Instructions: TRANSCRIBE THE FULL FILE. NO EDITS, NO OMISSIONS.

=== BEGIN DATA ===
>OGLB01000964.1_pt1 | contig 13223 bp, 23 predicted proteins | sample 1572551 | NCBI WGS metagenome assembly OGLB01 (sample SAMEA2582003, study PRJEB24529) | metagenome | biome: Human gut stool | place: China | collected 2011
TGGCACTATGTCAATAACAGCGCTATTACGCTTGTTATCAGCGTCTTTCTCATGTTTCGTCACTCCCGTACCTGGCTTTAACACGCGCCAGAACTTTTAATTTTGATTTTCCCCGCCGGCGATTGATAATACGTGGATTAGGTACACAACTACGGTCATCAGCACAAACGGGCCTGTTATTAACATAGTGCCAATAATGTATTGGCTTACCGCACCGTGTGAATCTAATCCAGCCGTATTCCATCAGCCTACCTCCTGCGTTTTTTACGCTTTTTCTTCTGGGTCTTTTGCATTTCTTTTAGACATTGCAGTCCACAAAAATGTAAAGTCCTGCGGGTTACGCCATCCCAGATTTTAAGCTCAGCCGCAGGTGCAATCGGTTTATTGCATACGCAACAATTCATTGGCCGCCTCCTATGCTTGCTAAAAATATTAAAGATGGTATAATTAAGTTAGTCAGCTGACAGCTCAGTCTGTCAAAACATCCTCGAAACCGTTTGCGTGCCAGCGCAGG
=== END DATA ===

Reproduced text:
>OGLB01000964.1_pt1 | contig 13223 bp, 23 predicted proteins | sample 1572551 | NCBI WGS metagenome assembly OGLB01 (sample SAMEA2582003, study PRJEB24529) | metagenome | biome: Human gut stool | place: China | collected 2011
TGGCACTATGTCAATAACAGCGCTATTACGCTTGTTATCAGCGTCTTTCTCATGTTTCGTCACTCCCGTACCTGGCTTTAACACGCGCCAGAACTTTTAATTTTGATTTTCCCCGCCGGCGATTGATAATACGTGGATTAGGTACACAACTACGGTCATCAGCACAAACGGGCCTGTTATTAACATAGTGCCAATAATGTATTGGCTTACCGCACCGTGTGAATCTAATCCAGCCGTATTCCATCAGCCTACCTCCTGCGTTTTTTACGCTTTTTCTTCTGGGTCTTTTGCATTTCTTTTAGACATTGCAGTCCACAAAAATGTAAAGTCCTGCGGGTTACGCCATCCCAGATTTTAAGCTCAGCCGCAGGTGCAATCGGTTTATTGCATACGCAACAATTCATTGGCCGCCTCCTATGCTTGCTAAAAATATTAAAGATGGTATAATTAAGTTAGTCAGCTGACAGCTCAGTCTGTCAAAACATCCTCGAAACCGTTTGCGTGCCAGCGCAGG